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I Love to Eat

a One Man Show
by James Still

COMPANY : Theatrical Outfit [WEBSITE]
VENUE : Balzer Theatre @ Herren's [WEBSITE]
ID# 5479

SHOWING : April 10, 2019 - May 05, 2019



1984. Manhattan. “In the beginning there was Beard,” said Julia Child of the first TV chef whose charisma transformed him from aspiring actor to culinary expert. A flamboyant yet introverted gastronomist, James Beard was his own greatest promoter and harshest critic. He weathered shifts in foodie culture for half a century, and the award bearing his name today is craved by chefs worldwide. Drop into Beard’s Greenwich Village kitchen for bean-spilling anecdotes, on-air flashbacks, and a salty voyage around the world of love, life, and comfort food. Sit close and sample a taste!

Director Clifton Guterman
James Beard Bill Murphey
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I Love to Watch "I Love to Eat"
by playgoer
Tuesday, April 16, 2019
I do hope James Beard’s apartment has an elevator. In the set design for "I Love to Eat" at Theatrical Outfit, Isabel and Moriah Curley-Clay have designed a first-floor kitchen with an impossibly high ceiling, huge windows in the back and copper pots and pans suspended on tracks far above reach. Chandeliers made from kitchen implements provide lighting, and tables and counters abound. If the physical James Beard is sleeping upstairs and near death, as the play leads us to believe, the climb up the stairs to his bedroom would surely have done him in.

The metaphysical James Beard is who we see onstage, entering "Drowsy Chaperone"-style after a lengthy montage of kitchen sounds while a kitchen timer is spotlit on the countertop center stage. Jeff Cone’s costume for Beard (William S. Murphey) is a striped Chinese-style set of silk pajamas and a brightly-lined silk robe, together with a monogrammed apron donned at various points. Mr. Cone has also designed the magnificent Elsie the Cow puppet that Mr. Murphey manipulates and provides the voice for.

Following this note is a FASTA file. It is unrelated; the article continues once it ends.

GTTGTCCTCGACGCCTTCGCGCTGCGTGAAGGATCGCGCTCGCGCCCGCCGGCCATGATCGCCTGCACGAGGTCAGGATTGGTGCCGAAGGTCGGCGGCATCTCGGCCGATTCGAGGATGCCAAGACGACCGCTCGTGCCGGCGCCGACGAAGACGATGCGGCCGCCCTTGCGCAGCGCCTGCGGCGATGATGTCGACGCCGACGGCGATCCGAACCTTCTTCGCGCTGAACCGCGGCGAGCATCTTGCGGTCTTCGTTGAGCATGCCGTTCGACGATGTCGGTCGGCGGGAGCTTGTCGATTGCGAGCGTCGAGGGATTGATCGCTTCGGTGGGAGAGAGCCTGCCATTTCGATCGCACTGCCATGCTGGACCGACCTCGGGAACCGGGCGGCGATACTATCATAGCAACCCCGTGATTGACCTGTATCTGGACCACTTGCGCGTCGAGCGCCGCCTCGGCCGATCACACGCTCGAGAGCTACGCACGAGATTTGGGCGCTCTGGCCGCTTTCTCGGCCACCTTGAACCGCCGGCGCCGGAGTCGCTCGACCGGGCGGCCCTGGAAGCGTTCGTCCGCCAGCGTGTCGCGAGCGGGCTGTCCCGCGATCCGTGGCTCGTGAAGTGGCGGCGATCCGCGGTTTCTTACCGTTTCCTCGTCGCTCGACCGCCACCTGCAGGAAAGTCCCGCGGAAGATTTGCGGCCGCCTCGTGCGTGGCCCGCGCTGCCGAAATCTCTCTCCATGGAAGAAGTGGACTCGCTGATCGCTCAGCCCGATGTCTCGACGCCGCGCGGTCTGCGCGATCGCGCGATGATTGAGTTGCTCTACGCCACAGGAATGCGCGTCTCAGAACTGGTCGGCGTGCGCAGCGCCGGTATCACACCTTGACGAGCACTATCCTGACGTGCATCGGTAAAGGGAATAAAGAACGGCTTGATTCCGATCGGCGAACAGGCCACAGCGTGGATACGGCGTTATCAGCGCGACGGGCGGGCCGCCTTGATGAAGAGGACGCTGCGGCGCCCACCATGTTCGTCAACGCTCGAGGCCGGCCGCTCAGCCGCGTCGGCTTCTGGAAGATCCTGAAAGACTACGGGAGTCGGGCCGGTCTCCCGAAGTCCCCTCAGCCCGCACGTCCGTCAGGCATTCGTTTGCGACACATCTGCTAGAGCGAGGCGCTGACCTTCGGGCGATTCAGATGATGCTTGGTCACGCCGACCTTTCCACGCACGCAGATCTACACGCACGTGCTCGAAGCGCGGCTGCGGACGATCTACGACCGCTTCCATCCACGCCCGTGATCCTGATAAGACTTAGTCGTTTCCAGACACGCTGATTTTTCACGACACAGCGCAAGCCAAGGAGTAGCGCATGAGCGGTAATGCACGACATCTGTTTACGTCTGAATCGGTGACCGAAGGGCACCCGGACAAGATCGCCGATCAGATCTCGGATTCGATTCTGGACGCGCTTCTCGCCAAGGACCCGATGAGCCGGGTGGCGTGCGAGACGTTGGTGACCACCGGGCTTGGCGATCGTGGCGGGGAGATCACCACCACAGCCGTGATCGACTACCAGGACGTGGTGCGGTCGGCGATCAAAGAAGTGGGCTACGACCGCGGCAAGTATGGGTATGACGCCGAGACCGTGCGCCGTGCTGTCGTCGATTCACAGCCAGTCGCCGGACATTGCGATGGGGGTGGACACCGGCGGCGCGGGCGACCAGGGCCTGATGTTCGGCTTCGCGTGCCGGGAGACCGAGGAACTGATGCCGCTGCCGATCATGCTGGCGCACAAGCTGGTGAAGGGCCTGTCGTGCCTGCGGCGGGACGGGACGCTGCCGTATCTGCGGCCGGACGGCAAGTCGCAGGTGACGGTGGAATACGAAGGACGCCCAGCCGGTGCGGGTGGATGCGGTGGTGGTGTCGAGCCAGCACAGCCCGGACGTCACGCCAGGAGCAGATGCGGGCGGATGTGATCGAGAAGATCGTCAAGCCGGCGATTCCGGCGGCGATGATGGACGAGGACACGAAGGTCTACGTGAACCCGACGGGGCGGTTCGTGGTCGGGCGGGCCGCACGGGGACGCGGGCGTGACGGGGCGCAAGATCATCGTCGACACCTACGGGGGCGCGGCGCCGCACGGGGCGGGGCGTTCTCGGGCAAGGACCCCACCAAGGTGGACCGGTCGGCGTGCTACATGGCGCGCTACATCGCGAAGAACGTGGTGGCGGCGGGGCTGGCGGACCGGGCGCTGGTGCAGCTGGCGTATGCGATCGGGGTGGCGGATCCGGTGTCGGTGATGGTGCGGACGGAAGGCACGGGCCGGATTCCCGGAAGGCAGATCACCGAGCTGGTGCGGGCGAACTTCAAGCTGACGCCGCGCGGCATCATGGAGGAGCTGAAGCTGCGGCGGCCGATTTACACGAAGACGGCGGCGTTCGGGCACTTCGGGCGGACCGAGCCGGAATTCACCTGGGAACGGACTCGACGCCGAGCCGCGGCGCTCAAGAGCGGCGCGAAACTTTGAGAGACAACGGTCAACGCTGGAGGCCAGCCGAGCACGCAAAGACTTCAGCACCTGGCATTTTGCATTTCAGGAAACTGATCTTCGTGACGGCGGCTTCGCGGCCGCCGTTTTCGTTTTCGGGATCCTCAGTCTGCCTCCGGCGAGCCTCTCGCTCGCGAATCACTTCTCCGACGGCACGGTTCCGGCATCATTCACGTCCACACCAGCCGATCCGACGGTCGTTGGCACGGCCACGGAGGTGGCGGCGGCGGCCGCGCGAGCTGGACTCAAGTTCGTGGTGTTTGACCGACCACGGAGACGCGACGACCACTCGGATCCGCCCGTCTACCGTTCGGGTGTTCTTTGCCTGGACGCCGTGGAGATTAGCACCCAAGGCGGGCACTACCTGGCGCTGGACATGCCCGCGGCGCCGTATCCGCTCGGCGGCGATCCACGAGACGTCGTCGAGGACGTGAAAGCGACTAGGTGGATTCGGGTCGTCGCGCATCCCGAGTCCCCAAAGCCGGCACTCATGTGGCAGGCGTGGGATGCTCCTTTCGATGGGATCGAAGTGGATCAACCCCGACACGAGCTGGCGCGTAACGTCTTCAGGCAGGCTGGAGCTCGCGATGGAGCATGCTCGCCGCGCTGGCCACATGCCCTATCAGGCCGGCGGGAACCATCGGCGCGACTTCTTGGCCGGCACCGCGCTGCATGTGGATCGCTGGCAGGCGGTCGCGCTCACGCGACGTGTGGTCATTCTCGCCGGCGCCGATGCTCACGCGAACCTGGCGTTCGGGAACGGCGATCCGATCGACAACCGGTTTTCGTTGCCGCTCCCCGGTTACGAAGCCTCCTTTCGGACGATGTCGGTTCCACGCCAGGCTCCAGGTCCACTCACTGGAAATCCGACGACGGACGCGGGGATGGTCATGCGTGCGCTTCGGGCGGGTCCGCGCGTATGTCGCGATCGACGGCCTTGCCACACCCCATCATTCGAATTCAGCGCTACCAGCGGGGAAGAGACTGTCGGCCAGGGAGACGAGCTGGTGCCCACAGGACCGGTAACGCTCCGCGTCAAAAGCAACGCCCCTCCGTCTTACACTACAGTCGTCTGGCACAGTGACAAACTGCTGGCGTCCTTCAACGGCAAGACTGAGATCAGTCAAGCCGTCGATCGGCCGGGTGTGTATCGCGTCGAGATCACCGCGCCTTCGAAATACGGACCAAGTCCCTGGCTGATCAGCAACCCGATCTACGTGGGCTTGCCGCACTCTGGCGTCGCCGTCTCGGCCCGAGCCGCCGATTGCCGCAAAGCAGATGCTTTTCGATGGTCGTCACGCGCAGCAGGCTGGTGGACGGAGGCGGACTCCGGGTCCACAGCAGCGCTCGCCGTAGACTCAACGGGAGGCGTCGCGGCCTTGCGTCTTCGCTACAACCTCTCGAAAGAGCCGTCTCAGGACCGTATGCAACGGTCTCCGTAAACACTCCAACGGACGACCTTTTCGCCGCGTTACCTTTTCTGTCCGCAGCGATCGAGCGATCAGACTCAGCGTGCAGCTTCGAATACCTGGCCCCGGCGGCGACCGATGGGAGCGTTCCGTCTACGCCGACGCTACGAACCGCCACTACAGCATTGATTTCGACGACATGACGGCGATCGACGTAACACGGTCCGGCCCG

Technically, this is a glorious production. The set and costumes are magnificent, and Adam Howarth’s sound and Rob Dillard’s lighting highlight the action beautifully. Nick Battaglia’s props overflow the counter space and spill onto the floor, making the elevated stage look incredibly lived-in. And would this be a Curley-Clay set if parts of it didn’t pull out or rotate?

James Beard was a renowned chef, but in the play he brags that he’s not a snob about cuisine. That’s bragging nevertheless. Mr. Murphey doesn’t seem particularly adept in the kitchen, but he handles the cooking section well enough, as he makes mayonnaise and assembles round onion sandwiches that are served to first-row patrons, a couple of whom are invited onstage to eat and imbibe.

The play lets us know about Beard, largely through telephone calls on various phones scattered about the set. His thirst for fame, initially as an opera singer, infused his life, and sometimes makes him seem more conceited and curmudgeonly than likeable. In Mr. Murphey’s capable hands, however, he’s a presence we don’t want to take our eyes off of.

Is this production of "I Love to Eat" a triumph of design and performance over material? Definitely. Clifton Guterman has directed a show that is destined to be an audience favorite, starring an Atlanta favorite whose portly profile provides a good approximation of James Beard’s. Is this a man I would have liked to meet in person? Probably not. But at Theatrical Outfit, we’re treated to a 90-minute monologue that makes the man a spell-binding presence, moving around a set that is a wonder to behold. [POST A COMMENT REGARDING THIS REVIEW]


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